2. If I’m entering a rotary, I have the right of way.
It’s a highly predictive rule – people will always do the most selfish thing possible, you can bank on it – but it’s also predicated on the principle of mutually assured destruction. Two cars are going to hurt each other just as badly, more or less, so while yielding to no one in principle, in practice you better first make sure that someone is yielding to you.
Yet, it seems I must add (though I can’t figure out why because it’s so obvious), that this rule is a whole other can of peas when applied to bicycles and cars. In fact, it does not apply. It’s one (appalling) thing for bikers to menace other bikers or pedestrians, as many do. But to menace cars while pedaling is insane. Except, to witness many of the cyclists who ride through my town, you would think that they’d somehow figured out how to override the laws of physics, practically daring cars to hit them.
When you’re riding your bicycle on a busy, narrow, two-lane highway, it seems plain you ought to ride on the ample shoulder provided. For the very good reason that when you slow to eight miles per hour going up a steep hill, the motorist behind you may either stop dead, risking being rear ended by the car behind him, or he may be forced to cross a double yellow line to avoid you and thus hazard a head-on collision with a passing Peterbilt. The only other choices are knocking you off your mount, injuring or possibly killing you, or honking loudly, scaring the wits out of you and, chances are (if you’re already dumb enough to ride in the middle of the road), the other cyclists riding beside you, rather than ahead of or behind you. Yes, you would think the wisdom of riding single file would be too obvious to state and yet packs of cyclists, sometimes four or five abreast, clog our state highway on any given Saturday, as if this were not obnoxious, provocative behavior, as well as dangerous. Does no one realize how bad, distracted and/or impaired many of these drivers are?
In addition to abundant stupidity in the bicycling community, one also sees a surfeit of bad manners, rooted in anger. Besides those who leave behind the rules of the physical realm, there are many who seem anxious to discard society’s general rules of politesse and comity. How often do I see cyclists choose not to stop to let pedestrians cross at lights? Or indeed fail to stop for lights and stop signs at all? Or refuse to yield to cars entering the road ahead of them? How often? At least as often as I see idiots texting while driving.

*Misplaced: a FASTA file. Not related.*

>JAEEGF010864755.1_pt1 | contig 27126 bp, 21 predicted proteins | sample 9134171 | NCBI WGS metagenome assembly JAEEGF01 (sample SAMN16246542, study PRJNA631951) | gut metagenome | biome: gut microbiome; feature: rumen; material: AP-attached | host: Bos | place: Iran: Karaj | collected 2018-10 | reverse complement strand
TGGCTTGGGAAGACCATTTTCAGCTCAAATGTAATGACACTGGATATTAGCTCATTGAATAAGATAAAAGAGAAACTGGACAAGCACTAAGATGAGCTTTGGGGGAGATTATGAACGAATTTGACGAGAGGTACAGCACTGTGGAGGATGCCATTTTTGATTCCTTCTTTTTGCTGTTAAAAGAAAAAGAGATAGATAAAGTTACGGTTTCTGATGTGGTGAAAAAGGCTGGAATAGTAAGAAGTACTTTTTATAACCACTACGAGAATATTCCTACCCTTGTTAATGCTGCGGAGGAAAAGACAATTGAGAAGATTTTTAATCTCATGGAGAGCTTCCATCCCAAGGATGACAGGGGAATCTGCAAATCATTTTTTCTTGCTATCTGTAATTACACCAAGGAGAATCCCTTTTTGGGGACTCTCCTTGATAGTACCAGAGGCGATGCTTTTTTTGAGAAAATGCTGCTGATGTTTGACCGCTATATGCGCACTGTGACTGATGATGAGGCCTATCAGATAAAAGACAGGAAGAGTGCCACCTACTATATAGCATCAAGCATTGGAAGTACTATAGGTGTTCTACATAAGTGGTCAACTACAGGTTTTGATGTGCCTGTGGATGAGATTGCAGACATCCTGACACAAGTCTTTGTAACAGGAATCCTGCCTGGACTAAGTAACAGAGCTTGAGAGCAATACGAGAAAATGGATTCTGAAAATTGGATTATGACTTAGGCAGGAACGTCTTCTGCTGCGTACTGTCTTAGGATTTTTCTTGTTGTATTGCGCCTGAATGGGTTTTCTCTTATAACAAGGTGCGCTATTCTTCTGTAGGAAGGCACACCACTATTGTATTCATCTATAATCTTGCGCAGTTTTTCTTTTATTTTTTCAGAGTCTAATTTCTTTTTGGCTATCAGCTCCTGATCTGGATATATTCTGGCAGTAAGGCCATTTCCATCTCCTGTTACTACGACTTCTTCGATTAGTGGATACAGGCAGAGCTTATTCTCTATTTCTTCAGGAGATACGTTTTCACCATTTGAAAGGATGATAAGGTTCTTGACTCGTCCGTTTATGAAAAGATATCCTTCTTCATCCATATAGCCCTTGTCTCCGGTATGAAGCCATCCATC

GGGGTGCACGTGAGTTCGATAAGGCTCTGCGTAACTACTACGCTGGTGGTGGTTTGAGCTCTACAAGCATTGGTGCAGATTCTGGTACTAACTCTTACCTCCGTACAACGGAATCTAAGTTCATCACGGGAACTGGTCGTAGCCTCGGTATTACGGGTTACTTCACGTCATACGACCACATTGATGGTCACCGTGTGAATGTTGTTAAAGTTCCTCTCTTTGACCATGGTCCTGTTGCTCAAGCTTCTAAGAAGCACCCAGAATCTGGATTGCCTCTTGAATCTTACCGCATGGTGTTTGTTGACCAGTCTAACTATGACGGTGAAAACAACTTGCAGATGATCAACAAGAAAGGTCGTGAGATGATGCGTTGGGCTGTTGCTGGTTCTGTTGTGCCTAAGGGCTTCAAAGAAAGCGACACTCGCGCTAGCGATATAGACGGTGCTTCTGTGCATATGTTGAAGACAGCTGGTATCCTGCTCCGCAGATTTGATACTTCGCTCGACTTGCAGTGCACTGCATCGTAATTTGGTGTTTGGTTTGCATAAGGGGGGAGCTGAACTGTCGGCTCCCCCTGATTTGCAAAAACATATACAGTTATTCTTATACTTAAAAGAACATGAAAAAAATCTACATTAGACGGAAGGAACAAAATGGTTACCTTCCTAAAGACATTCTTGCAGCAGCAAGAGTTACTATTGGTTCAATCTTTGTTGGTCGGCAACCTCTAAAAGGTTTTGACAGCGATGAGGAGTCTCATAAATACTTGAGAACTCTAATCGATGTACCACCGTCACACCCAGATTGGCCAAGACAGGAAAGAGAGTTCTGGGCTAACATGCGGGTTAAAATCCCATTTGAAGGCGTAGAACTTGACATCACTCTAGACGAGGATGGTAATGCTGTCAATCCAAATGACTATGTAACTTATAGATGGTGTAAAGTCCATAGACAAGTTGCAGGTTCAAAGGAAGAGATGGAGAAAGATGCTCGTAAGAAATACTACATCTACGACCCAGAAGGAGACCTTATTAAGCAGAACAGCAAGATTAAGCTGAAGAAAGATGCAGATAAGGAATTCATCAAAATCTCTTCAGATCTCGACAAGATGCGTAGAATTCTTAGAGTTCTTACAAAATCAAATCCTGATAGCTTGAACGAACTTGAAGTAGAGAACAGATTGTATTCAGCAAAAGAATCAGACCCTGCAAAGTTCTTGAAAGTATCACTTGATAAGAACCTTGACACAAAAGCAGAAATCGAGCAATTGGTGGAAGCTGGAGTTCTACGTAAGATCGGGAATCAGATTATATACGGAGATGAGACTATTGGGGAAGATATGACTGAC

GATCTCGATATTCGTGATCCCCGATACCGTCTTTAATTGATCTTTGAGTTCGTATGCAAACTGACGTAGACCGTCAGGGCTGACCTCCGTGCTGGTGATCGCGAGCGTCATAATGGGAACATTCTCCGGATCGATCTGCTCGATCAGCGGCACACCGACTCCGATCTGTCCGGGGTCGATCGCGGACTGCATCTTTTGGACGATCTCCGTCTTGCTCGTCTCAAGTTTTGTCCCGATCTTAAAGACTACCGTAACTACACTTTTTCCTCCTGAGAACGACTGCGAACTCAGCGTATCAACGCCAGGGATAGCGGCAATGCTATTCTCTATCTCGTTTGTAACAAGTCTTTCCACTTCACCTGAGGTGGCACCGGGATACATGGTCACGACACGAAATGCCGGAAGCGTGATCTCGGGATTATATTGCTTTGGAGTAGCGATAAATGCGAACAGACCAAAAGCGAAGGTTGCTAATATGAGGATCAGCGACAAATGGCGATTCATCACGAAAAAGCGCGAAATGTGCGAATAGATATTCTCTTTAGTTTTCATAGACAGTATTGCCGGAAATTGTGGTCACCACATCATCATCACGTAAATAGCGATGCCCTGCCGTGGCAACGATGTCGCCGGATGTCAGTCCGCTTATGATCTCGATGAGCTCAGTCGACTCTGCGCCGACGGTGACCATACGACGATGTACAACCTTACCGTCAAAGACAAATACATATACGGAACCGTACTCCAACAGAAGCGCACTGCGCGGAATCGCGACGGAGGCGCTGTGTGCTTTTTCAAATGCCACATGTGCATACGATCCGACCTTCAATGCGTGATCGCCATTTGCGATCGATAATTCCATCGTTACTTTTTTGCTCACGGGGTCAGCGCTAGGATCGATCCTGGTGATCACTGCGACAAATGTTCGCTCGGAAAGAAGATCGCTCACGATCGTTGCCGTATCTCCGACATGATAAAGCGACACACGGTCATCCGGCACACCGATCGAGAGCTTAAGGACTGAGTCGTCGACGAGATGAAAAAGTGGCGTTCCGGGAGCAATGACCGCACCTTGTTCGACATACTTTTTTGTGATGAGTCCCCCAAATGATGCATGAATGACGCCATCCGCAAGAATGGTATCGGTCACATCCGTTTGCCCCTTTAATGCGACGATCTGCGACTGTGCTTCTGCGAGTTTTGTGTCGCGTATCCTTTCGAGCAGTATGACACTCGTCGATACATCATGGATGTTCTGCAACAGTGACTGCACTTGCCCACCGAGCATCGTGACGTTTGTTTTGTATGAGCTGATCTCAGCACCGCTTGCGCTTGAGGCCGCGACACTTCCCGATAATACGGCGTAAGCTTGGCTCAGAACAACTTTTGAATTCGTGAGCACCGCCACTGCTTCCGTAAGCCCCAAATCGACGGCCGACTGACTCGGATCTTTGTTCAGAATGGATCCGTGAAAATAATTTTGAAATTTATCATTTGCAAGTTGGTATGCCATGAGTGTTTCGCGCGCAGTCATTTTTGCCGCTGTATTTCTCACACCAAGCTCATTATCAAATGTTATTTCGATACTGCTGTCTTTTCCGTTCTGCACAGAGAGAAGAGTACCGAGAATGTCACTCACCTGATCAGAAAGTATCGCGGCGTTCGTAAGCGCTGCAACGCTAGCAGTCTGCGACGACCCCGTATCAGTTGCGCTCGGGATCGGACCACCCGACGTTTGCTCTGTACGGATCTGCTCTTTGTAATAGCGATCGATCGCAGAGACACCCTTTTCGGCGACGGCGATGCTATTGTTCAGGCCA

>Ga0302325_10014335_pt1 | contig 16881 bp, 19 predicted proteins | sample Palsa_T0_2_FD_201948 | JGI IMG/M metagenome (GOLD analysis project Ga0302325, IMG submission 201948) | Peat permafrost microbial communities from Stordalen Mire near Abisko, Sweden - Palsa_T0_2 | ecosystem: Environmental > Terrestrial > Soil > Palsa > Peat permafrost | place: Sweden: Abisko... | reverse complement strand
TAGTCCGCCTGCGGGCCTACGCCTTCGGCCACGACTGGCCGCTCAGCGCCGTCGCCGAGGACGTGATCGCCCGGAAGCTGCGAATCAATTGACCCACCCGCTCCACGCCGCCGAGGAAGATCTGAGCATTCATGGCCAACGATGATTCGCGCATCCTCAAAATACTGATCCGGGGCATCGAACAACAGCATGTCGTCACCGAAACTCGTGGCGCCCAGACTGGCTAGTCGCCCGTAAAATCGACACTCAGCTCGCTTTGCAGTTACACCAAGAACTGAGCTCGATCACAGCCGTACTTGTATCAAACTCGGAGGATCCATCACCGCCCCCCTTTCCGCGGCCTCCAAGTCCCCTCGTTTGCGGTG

One day I was backing out of a driveway. Two fancy pants cyclists were approaching about an eighth-of-a-mile away but I calculated I’d be long gone before they passed my driveway. Instead they sped up. And cursed me and my small children for having the audacity to require them to bleed off a little speed. Then one of them spit on our car and then they both flipped us the giant double electric bird. I don’t know about my children, but the experience continues to haunt my dreams.
Another time, I was driving an electric car, one of those lame efforts, c.2008, governed to go only 25 mph to avoid having to comply with federal safety regulations for cars that go faster. Twenty-five happens to be the speed limit on the river road through Grandview, N.Y., but that didn’t impress the six cyclists on racing mounts who banged on my roof as they passed me flat out, then three abreast and snarling at me to speed it up or stop to let them pass.
Like I said, I’m all for bicycling. But just because you’re on a bike doesn’t make you a better person than someone in a car, necessarily. I know the virtuous, holier-than-thou feeling that sometimes sets in when I’m riding my bike. But, biker friends, you’ve got to resist the self-righteous impulse. God is not on your side. Riding rude makes people hate you, for one thing, and, for another, you’re representing not just all cyclists but our bicycling future. Don’t ruin it for the rest of the cyclists. And, too, as someone once said, “Can’t we all just get along?”